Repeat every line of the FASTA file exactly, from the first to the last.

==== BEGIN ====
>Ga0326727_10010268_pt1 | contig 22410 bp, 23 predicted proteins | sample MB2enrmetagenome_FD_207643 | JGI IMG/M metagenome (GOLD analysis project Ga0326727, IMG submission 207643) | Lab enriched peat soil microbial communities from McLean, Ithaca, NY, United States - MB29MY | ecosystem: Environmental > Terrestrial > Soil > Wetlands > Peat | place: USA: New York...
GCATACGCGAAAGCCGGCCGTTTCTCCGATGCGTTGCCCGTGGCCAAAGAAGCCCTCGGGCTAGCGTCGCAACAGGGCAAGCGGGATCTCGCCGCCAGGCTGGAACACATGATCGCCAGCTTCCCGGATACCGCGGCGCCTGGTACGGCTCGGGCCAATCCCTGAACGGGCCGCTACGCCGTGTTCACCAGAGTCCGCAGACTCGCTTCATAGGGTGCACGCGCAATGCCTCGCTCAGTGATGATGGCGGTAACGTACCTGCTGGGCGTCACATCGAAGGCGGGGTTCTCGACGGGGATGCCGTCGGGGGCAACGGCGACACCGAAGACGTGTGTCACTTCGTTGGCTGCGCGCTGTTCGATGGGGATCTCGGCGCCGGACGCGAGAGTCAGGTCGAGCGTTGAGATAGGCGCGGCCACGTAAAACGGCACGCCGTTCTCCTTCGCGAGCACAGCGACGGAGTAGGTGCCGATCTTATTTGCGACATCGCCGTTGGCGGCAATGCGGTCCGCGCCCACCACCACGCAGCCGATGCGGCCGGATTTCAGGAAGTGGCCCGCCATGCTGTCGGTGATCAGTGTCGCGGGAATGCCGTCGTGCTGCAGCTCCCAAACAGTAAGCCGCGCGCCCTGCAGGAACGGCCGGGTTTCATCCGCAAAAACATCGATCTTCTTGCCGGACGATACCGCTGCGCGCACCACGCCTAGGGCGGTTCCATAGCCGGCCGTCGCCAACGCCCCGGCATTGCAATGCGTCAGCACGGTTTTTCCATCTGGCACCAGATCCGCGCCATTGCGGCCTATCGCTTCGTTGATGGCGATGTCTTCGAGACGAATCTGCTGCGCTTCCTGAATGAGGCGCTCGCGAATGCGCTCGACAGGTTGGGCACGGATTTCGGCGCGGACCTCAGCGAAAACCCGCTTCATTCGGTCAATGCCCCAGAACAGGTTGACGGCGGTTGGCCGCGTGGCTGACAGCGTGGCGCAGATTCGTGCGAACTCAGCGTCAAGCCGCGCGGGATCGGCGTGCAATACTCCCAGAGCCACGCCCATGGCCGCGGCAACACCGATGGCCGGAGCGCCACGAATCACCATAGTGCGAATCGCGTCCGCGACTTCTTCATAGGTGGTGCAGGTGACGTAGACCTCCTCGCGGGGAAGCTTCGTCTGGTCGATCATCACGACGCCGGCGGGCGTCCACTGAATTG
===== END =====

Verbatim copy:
>Ga0326727_10010268_pt1 | contig 22410 bp, 23 predicted proteins | sample MB2enrmetagenome_FD_207643 | JGI IMG/M metagenome (GOLD analysis project Ga0326727, IMG submission 207643) | Lab enriched peat soil microbial communities from McLean, Ithaca, NY, United States - MB29MY | ecosystem: Environmental > Terrestrial > Soil > Wetlands > Peat | place: USA: New York...
GCATACGCGAAAGCCGGCCGTTTCTCCGATGCGTTGCCCGTGGCCAAAGAAGCCCTCGGGCTAGCGTCGCAACAGGGCAAGCGGGATCTCGCCGCCAGGCTGGAACACATGATCGCCAGCTTCCCGGATACCGCGGCGCCTGGTACGGCTCGGGCCAATCCCTGAACGGGCCGCTACGCCGTGTTCACCAGAGTCCGCAGACTCGCTTCATAGGGTGCACGCGCAATGCCTCGCTCAGTGATGATGGCGGTAACGTACCTGCTGGGCGTCACATCGAAGGCGGGGTTCTCGACGGGGATGCCGTCGGGGGCAACGGCGACACCGAAGACGTGTGTCACTTCGTTGGCTGCGCGCTGTTCGATGGGGATCTCGGCGCCGGACGCGAGAGTCAGGTCGAGCGTTGAGATAGGCGCGGCCACGTAAAACGGCACGCCGTTCTCCTTCGCGAGCACAGCGACGGAGTAGGTGCCGATCTTATTTGCGACATCGCCGTTGGCGGCAATGCGGTCCGCGCCCACCACCACGCAGCCGATGCGGCCGGATTTCAGGAAGTGGCCCGCCATGCTGTCGGTGATCAGTGTCGCGGGAATGCCGTCGTGCTGCAGCTCCCAAACAGTAAGCCGCGCGCCCTGCAGGAACGGCCGGGTTTCATCCGCAAAAACATCGATCTTCTTGCCGGACGATACCGCTGCGCGCACCACGCCTAGGGCGGTTCCATAGCCGGCCGTCGCCAACGCCCCGGCATTGCAATGCGTCAGCACGGTTTTTCCATCTGGCACCAGATCCGCGCCATTGCGGCCTATCGCTTCGTTGATGGCGATGTCTTCGAGACGAATCTGCTGCGCTTCCTGAATGAGGCGCTCGCGAATGCGCTCGACAGGTTGGGCACGGATTTCGGCGCGGACCTCAGCGAAAACCCGCTTCATTCGGTCAATGCCCCAGAACAGGTTGACGGCGGTTGGCCGCGTGGCTGACAGCGTGGCGCAGATTCGTGCGAACTCAGCGTCAAGCCGCGCGGGATCGGCGTGCAATACTCCCAGAGCCACGCCCATGGCCGCGGCAACACCGATGGCCGGAGCGCCACGAATCACCATAGTGCGAATCGCGTCCGCGACTTCTTCATAGGTGGTGCAGGTGACGTAGACCTCCTCGCGGGGAAGCTTCGTCTGGTCGATCATCACGACGCCGGCGGGCGTCCACTGAATTG